Friday, June 23, 2006

Pine pollen corona in Finland

Continuing on the favorite topic of pollen coronas, here are two rather painstakenly constructed images of pine pollen corona.

The white dots are wind dispersing seeds, probably of some willow species. They are more abundant in the lower image, which was taken in town. The upper image was shot in the midst of pine heath, with correspondingly less white fluffs in the air.

On 13. June 2006 in Eastern Finland. Larger sized versions are here.

Thursday, June 22, 2006

Miraged Ships

On June 11, 2006, Thorsten Falke and his girlfriend Bärbel Wichmann decided to have a picnic at the south-beach of Düne, a one square kilometer little island in the North Sea and in the neighbourhood of Heligoland.

Even though the picnic basket contained several tasty titbits the sky was even more tempting with its unusual mirages. Ships passing Heligoland and Düne at a distance of 10 km or more appeared somehow "stretched". They looked longer than they really were.

Thorsten and Bärbel are still wondering how this effect come about. The sun was shining the whole day and because there was almost no wind, a warm air layer probably lay above the water surface. They suggest that when a ship is on a course of 45° (for example) towards or away from the observer, the bow of the ship is closer/further to the observer than the stern. This, combined with the warm air layer, may cause the unusual extension/or sometimes shortening of the ship.

The two images are 15s apart. More mirage images here.

[Text: Thorsten Falke & Bärbel Wichmann]

Tuesday, June 20, 2006

Pollen corona during solar eclipse

A pollen corona was seen by several observers at the Southern coast of Turkey during the total solar eclipse of 29th March 2006. This nice picture taken by Emma Herranen shows the atmospheric pollen corona with three colour segments only a few seconds before the second contact, as illuminated by the diamond ring phenomenon. The inner parts of the solar corona are seen as a white circle around the Moon.

Thursday, June 15, 2006

Colourful refraction by the surface waves

On June 13th Thorsten Falke from the German North Sea isle "Düne" (near of isle "Helgoland") was walking along the seashore, when he saw criss-cross light structures on the seabed obviously caused by refraction by the surface waves. He had seen the phenomena often before but this time it seemed to be coloured. He decided to paddle out into the water to take pictures. It was difficult to see the colours visually because of the rapid movement of the little waves (only 2 cm "high") but in many of the pictures the colours were evident. The appended picture was taken with a macro lens and shows a shell in 10 cm deep water with a colourful refraction band across it. Because of the macro lens the picture is nearly 2 times life size. Another refraction is located at the upper edge of the picture. If he remembers rightly, the light was coming from the left side and was parallel to the wave crests. The main interest of Thorsten is to observe whether the colourful refraction is seen only when the wave crests are parallel to the light direction or if it is also visible when the crests are at right angles to the sunlight.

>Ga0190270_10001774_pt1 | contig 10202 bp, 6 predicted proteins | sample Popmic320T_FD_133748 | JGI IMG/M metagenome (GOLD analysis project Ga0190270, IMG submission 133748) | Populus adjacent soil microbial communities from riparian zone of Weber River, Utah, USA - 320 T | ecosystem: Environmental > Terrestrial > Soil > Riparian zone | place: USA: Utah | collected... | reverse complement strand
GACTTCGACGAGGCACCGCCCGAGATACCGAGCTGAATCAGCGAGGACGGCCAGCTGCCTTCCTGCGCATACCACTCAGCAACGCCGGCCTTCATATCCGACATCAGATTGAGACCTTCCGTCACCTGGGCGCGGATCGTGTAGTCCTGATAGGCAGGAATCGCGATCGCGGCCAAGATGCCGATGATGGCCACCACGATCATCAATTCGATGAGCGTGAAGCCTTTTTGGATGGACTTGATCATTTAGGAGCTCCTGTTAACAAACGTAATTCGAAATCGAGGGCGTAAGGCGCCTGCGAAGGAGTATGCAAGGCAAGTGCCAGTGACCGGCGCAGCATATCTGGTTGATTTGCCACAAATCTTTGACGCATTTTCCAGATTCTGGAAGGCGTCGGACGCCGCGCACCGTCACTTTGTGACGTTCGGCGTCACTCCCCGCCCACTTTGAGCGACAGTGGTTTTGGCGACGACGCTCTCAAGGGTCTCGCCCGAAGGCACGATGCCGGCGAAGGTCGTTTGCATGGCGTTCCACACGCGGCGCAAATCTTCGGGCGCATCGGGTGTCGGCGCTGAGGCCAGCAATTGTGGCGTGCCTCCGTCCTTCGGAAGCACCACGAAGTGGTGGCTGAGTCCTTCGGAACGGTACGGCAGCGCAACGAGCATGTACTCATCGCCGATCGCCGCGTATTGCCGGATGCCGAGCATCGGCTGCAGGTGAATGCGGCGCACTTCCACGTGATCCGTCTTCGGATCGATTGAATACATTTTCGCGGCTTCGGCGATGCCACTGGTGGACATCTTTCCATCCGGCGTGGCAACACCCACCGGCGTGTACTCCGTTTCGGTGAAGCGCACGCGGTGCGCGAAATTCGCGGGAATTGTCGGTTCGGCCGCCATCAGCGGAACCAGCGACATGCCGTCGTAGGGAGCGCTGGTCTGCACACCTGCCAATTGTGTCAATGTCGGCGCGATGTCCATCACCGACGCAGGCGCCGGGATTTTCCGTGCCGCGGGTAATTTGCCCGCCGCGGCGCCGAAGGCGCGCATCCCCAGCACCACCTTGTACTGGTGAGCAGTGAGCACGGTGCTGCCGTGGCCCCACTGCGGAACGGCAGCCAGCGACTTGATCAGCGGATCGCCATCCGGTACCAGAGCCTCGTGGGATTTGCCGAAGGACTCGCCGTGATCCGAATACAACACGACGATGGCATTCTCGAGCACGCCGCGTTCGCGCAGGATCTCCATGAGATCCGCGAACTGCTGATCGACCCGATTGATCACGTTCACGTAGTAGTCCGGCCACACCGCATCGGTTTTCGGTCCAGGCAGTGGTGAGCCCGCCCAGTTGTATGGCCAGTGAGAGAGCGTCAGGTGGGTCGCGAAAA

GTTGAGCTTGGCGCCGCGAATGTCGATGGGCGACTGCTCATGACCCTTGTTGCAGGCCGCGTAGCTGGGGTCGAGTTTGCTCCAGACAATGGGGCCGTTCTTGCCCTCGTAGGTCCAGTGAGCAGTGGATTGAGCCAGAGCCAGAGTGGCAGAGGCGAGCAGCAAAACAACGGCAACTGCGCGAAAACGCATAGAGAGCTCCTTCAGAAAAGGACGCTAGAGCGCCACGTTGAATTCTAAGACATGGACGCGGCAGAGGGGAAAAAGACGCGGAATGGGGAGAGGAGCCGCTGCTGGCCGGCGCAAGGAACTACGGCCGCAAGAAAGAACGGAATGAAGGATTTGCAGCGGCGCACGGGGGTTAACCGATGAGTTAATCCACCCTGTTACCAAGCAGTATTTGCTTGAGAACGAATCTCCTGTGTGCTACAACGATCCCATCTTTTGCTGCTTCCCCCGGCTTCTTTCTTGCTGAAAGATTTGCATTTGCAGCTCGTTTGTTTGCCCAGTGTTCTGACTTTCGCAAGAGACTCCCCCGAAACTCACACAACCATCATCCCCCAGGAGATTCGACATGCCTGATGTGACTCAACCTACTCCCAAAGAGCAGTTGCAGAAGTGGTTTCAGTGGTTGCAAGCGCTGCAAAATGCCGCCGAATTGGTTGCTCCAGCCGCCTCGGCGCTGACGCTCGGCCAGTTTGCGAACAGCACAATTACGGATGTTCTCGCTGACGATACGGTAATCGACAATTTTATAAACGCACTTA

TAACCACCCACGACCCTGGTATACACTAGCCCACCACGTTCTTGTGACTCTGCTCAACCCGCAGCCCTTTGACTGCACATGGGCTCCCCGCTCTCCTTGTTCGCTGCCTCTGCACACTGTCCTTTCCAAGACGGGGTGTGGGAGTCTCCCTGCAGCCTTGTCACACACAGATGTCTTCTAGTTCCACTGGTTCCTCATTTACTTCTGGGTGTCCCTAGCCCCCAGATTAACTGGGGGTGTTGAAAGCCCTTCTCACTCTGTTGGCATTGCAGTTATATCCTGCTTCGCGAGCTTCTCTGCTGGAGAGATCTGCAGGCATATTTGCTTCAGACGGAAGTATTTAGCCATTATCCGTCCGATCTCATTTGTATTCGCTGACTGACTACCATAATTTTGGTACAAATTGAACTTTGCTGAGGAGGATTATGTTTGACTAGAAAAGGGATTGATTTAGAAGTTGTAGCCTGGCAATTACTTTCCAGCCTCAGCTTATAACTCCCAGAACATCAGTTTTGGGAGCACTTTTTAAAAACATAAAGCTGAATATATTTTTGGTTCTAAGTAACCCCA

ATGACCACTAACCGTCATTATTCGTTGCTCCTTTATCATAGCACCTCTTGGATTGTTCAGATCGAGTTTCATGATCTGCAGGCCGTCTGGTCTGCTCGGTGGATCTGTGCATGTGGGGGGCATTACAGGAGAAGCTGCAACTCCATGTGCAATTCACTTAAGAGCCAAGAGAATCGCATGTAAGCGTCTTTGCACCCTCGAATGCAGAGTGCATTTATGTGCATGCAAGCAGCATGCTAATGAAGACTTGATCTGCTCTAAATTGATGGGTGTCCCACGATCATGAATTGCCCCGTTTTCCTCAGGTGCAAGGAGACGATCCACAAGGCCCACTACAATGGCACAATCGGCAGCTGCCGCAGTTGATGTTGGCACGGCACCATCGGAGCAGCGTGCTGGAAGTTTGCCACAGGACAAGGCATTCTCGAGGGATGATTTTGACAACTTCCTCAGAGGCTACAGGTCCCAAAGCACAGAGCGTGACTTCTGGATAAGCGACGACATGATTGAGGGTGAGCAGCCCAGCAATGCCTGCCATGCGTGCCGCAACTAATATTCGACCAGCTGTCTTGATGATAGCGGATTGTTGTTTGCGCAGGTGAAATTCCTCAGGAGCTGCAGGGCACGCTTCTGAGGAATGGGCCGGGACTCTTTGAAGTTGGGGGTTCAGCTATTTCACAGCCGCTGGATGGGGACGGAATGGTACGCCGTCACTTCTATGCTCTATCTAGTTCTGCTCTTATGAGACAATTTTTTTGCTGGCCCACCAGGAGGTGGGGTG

Tuesday, June 13, 2006

Cedar Pollen Corona


















I saw this extremely splendid cedar pollen corona on May 19, 2005 at Hachioji, Tokyo. Last year, the amount of cedar pollen was so large that we could observe some beautiful coronae (but it was a nightmare for people caught by hay fever).

Cypress pollen is another source of pollen coronae in Japan. However, the season of Japanese cypress pollen is almost same as that of our cedar pollen so that it is hard to distinguish its contribution from the cedar pollen's contribution. (The amount of cypress pollen is less than cedar pollen.)

Saturday, June 03, 2006

Subhorizon rainbow

This deep-subhorizon part of a rainbow was photographed by Günther Können on 2 Oct 2005 on a flight from Amsterdam to Madrid. Although cloudbows are frequently seen from an airliner, rainbow sightings are relatively rare. To my (Günther's) experience, the best chances are when the altitude of the plane is not too high. It was the second time that I saw such a distinct one, the first time being 23 yr ago.

Pollen Corona by a False Acacia

In Japan, pollen coronae are normally caused by ceder pollen (and possibly Japanese cypress pollen). However, a pollen corona by a false acacia is observed by Mr. Yasuike on May 25th 2006, in Matsumoto. He said that an amount of false acacia pollen is quite large in this season around Matsumoto (it is not typical for the other areas in Japan).
It might be the first report of a pollen corona in Japan, other than by ceder (or cypress) pollen.